March 4, 2019

Since our last update, we have been working with a team of environmental and heritage consultants to explore the biological make up and cultural history of our lands as we aspire to continue serving the local area as a new national body. We are seeking to better know the lands we have called home for 70 years, and best prepare ourselves to move forward into this year of celebration and transition.

What’s commonly known today as the “Cochrane Hill” (including Cochrane Heights, Sunterra and portions of the Mount St. Francis Retreat lands) was once known by the Stoney First Nations, who hunted along the foothills, as “Manachaban” or “The Big Hill” – a namesake shared by the nearby middle school today. Hunters would come to the hill and craft their bows and arrows from the Manachaban trees, and they could look south across the plains or west to the Rocky Mountains.

Appreciating the rich history of the space we have called home for 70 years, we wanted to gain a deeper understanding of the historical context of our land. Through a historical assessment, a PreContact (prior to the first contact with Europeans) campsite was discovered near the top of the hill along the tree line, where several items of historical consideration were found, including fire-broken rocks. While there are no items of official historical significance – that is, items that would trigger further heritage studies – we are keen to learn more about this long history and intend to partner with local First Nations experts to further explore this historic connection.


We are pleased to learn of this discovery and will share more information about it as it becomes available. Hills and mountains are sacred spaces in many cultures, including ours. We understand the deep connection the people of Cochrane have to the Big Hill and look forward to finding ways to partner with the Town to preserve parts of the Big Hill in perpetuity.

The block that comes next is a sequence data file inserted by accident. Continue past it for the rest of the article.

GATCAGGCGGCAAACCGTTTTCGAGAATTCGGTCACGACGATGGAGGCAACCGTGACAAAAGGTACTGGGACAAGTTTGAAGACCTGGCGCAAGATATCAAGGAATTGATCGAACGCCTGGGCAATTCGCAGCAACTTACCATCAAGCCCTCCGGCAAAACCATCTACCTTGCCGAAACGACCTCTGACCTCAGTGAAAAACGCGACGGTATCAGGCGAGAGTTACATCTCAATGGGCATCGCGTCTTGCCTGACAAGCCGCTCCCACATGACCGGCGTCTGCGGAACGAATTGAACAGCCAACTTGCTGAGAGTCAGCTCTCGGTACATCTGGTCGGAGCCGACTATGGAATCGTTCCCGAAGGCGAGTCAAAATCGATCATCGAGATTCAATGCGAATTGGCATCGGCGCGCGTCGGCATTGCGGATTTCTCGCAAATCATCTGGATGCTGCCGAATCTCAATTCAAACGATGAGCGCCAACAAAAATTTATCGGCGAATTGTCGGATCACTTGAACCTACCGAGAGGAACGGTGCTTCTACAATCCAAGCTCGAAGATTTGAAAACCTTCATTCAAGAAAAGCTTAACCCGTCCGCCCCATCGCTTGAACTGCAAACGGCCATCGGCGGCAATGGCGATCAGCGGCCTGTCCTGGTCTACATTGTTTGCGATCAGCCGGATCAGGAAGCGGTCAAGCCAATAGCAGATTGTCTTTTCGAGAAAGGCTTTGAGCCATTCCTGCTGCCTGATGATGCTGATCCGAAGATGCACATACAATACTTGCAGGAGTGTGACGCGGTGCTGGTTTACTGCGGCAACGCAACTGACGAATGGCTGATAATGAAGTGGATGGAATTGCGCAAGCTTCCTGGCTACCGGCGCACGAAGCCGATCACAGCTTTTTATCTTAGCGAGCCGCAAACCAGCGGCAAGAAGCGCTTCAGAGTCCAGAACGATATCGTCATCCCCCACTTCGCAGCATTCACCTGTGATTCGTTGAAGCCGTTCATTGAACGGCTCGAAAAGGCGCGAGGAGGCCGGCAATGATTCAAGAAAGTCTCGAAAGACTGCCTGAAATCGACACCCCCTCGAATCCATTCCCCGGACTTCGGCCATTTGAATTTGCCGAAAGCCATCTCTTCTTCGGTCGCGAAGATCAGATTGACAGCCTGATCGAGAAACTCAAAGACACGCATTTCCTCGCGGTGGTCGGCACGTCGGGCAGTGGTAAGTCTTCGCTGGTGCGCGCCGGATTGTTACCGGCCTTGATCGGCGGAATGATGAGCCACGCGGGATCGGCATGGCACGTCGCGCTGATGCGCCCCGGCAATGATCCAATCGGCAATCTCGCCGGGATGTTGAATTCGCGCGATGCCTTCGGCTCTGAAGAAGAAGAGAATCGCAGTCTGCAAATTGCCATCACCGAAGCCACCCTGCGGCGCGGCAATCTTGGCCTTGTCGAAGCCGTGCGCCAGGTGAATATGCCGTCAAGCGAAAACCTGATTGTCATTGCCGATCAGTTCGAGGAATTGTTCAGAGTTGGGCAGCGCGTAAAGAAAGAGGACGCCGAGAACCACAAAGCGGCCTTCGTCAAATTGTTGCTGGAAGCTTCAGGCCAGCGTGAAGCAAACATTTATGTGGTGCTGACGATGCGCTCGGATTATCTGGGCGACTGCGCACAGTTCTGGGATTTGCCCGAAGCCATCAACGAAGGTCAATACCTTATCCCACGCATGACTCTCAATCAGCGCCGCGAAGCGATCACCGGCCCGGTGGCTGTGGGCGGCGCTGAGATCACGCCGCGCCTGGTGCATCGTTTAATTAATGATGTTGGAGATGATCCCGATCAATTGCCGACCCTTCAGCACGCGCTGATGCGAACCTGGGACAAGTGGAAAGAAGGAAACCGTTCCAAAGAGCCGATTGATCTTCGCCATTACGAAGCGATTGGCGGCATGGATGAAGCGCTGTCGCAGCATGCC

While we are the official owners of these lands, we know there are other species that call these lands home. Biological studies revealed that these lands are within Sensitive Raptor (such as hawks and eagles) and Sharp-Tailed Grouse ranges, and there is potential that raptor nests and leks (the communal dancing ground where male and female grouse meet) are present. We will be taking a closer look at these species in the Spring to learn more about the wildlife and vegetation found here.




We have been stewards of this land for 70 years, but we wanted to be sure the lands are as safe and pristine as they appear. After reviewing feedback from the environmental experts, we are happy to report that there were no signs of contamination found on these lands.


Anyone who is familiar with the Big Hill understands the diverse nature of our lands – from steep slopes to sprawling plateaus. A slope study has been beneficial in showing exactly where we may consider creating various motility opportunities through the lands, and possibly beyond to create regional pathway and trail connections. We will be also be sharing the results of this work with the Town of Cochrane to assist with the localized slumpage along 4th Avenue.



We continue to gain a better understanding of our lands and will be looking to these findings to help determine our next 70 years in Cochrane. We look forward to continuing the conversation with our neighbours as we embark on a journey of celebration and transition.



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